FOX13 Investigates: Local politicians snatching up free Grizzlies tickets

FOX13 Investigates: Local politicians snatching up free Grizzlies tickets

Memphis, TN — Elected leaders in Shelby County are frequent users of a luxury suite and free tickets provided to the mayors of Memphis and Shelby County by the NBA's Memphis Grizzlies.

Each mayor controls sixteen tickets per game, a perk of the Grizzlies lease with the publicly funded FedEx Forum.

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A FOX13 investigation found that between October 6th of 2016 and January 15th of this year Shelby County Commissioners Walter Bailey and Mark Billingsley were the biggest users of the free tickets.

A register of people signing for the tickets, obtained by FOX13 through a freedom of information act request, shows Bailey using the free tickets twenty-nine times, while Billingsley used the free tickets twenty-two times.

Billingsley declined to explain his frequent use of the tickets, but told a reporter he had only been to two games this season.

"This is not newsworthy," Billingsley said.

Just because someone requests and is given the free tickets doesn't mean they actually attended the game.  People who sign up for the tickets say they often give them to youth teams or community organizations.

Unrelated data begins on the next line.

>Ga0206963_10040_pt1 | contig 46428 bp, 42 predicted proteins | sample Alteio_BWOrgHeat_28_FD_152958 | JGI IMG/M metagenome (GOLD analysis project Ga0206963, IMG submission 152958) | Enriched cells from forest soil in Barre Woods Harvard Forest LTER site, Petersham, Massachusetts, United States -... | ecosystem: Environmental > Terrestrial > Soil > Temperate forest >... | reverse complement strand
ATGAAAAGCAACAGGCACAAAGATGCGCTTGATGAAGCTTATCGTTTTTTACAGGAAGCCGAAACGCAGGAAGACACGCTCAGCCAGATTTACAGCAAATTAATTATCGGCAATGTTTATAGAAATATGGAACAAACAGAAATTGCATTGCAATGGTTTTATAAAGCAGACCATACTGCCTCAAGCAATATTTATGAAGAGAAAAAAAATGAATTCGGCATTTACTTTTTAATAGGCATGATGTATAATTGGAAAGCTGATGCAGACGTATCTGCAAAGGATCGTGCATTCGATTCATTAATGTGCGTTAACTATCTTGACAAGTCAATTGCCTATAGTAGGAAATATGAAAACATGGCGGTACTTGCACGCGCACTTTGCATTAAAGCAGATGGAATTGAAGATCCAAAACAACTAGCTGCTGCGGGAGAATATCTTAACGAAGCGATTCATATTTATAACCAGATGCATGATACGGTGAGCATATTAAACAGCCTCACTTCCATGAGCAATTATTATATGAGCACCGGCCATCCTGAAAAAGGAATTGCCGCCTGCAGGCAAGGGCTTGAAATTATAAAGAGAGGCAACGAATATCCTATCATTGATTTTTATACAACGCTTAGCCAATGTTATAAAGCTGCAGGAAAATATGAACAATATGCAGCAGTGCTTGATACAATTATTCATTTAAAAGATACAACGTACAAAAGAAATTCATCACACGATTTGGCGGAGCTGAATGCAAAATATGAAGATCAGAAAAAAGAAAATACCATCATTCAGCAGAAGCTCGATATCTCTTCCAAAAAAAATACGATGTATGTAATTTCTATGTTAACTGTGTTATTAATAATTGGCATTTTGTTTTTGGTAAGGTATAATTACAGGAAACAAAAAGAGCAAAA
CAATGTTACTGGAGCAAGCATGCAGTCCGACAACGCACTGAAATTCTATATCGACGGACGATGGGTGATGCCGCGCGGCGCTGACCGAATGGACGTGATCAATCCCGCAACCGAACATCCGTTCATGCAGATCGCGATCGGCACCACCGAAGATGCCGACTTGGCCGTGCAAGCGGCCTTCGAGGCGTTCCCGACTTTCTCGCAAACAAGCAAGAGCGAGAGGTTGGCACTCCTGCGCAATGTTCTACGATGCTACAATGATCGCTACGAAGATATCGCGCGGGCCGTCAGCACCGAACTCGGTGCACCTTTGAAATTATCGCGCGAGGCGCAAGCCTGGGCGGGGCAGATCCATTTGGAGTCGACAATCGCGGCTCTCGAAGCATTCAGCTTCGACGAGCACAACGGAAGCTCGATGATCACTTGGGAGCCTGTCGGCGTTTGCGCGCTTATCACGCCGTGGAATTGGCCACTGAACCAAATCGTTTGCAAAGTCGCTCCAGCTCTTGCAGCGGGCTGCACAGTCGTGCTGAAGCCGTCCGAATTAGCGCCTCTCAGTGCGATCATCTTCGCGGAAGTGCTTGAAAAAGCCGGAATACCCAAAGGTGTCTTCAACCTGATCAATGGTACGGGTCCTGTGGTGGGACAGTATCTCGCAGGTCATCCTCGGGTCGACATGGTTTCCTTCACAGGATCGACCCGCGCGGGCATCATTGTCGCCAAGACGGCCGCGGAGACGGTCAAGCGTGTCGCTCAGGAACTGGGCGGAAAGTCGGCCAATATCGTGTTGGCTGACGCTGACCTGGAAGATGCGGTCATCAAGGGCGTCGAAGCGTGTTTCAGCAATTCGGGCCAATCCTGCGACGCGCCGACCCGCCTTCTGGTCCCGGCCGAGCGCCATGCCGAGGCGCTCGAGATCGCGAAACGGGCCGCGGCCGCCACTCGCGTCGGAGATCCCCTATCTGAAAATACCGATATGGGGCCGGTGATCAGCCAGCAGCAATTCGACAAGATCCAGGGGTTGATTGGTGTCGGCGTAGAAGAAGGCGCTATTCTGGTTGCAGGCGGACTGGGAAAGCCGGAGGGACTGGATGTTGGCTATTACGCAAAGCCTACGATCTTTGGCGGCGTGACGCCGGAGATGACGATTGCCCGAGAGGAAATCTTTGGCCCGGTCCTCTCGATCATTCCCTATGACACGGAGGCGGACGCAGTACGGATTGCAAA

"I think that giving it to the people of my district or whoever's district is better than me using them myself," said Commission Chair Terry Roland.

Memphis Mayor Jim Strickland has spread the free tickets around between youth groups, community organizations and city workers.

"If it's police night, we’ll give the tickets, there's either fourteen or sixteen tickets, we give those to the Police Director and he gives them out either the precincts, or somehow distributes them, same thing with the fire, we give to the fire director, " Strickland said.

A similar approach is practiced at Shelby County Mayor Mark Luttrell's office.  While there is nothing unsavory or illegal about the use of the tickets both offices are aware of the optics of elected leaders getting perks from public projects.

"I think there's always going to be an issue with the community when some group is getting something for free," said Luttrell's spokesman Steve Shular.

"Could it be changed, perhaps so, but that's something that we will have to continue to look at."